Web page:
How Remembrance Day is being observed on social media
TORONTO – This year, Remembrance Day campaigns are popping up on social media, encouraging Canadians to honour the men and women who served our country. Veterans advocates say these campaigns are important if they help youth understand the service and sacrifices of the men and women in the line of duty.
“Any messaging that encourages Canadians to remember and share is worthwhile,” said Royal Canadian Legion Dominion President Tom Eagles.
“If those messages are being seen and shared by youth, it helps educate the next generation. If those messages are coming from people these youth know, it becomes personal, which is a good thing.”
On Facebook or Twitter, for instance, users are encouraged to add an online poppy to their avatars in order to show their support.
In Montreal, the student union at Dawson College has teamed up with veterans of the Royal Montreal Regiment in hopes of instilling a bit more of the spirit of Remembrance Day in younger generations. Students are asked to take a photo with a veteran while wearing a poppy and post the image to social media using the hashtag #Poppyproud .
“I think it’s so important to remind young people because so many are preoccupied by their phones, by parties, by everything else,” said Dawson College student Adam Luxenberg in an interview with Global News last week. “It’s just so important to know our history and where we came from and the people who fought for us.”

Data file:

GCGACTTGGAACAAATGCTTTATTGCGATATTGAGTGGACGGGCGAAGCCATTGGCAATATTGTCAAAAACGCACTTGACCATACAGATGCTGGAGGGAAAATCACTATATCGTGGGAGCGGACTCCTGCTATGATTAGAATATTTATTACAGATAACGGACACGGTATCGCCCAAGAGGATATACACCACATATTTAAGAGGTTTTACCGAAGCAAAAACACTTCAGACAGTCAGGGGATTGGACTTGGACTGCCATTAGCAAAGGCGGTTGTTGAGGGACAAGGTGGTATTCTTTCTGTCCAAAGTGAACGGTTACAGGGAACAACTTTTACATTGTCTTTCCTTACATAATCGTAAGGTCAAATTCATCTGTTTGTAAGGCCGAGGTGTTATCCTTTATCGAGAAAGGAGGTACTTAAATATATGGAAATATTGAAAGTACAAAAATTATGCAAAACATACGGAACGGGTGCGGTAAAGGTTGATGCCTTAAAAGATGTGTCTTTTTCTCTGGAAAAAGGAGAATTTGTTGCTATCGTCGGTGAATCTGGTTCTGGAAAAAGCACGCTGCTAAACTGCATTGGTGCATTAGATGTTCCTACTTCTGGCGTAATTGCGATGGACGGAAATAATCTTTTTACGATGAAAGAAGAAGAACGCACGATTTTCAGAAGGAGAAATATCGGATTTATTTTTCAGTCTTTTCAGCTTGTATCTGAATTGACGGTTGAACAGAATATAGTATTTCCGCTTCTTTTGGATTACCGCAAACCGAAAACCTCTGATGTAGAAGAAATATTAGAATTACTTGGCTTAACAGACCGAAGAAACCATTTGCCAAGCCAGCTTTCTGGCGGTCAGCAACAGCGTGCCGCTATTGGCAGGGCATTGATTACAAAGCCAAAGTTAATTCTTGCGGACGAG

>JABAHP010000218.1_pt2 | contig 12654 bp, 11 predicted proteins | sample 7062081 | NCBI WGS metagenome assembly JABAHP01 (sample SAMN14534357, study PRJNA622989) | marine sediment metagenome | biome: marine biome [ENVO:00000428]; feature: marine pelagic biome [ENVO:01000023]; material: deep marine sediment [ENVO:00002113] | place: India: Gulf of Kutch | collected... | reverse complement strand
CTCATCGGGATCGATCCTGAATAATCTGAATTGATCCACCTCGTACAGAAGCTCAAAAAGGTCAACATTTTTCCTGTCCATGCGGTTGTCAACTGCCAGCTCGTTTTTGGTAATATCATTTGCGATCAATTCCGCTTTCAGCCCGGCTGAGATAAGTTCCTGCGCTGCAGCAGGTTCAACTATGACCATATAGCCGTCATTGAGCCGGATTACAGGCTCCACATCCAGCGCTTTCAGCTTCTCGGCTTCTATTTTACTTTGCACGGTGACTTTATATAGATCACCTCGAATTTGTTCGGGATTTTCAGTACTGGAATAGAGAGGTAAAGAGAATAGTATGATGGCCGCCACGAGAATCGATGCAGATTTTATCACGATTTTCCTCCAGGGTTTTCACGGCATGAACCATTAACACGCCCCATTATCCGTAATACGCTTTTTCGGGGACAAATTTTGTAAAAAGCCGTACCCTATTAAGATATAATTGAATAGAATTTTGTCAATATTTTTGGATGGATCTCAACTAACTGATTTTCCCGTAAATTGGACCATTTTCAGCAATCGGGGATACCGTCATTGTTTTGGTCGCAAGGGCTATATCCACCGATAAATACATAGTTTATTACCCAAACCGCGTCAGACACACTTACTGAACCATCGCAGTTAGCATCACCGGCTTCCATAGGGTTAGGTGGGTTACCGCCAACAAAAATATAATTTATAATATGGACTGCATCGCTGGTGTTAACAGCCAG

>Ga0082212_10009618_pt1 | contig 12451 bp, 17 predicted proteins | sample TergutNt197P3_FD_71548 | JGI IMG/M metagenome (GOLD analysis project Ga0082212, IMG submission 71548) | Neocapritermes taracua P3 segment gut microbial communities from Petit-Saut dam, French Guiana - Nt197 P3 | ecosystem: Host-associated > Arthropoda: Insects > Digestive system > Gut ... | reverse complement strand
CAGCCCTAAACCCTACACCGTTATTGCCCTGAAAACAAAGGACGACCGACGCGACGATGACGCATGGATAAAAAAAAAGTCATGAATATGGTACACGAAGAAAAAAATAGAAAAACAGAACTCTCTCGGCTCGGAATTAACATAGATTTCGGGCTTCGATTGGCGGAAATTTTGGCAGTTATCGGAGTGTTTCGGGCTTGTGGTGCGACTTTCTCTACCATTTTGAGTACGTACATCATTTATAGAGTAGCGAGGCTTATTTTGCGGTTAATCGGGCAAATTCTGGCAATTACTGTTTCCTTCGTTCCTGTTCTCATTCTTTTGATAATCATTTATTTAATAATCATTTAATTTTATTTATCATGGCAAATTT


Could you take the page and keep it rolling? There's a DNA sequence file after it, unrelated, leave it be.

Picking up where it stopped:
WATCH: Students at Dawson College came out in flocks to pick up their poppies and take selfies with the veterans as part of an online campaign called #PoppyProud. Global’s Aalia Adam has more.
Even government agencies are turning to social media in hopes of getting people of all ages more involved.
On Tuesday, Veterans Affairs Minister Julian Fantino asked Canadians in a video to tweet their memories and stories by using the hashtag #WhoWillYouRemember.
“As we approach Remembrance Day, I invite each and every one of you to share a memory or sentiment about someone who has served,” he said. “Who will you remember?”
“Wearing a poppy is the expression of that understanding, and a statement of honour, thanks and remembrance,” he said.
“Social media Remembrance Day campaigns offer another way to reach and engage Canadians, in their space and on their time. The challenge is to ensure those campaigns remain respectful and in the spirit of honour and remembering.”
– with files from Aalia Adam, Global News
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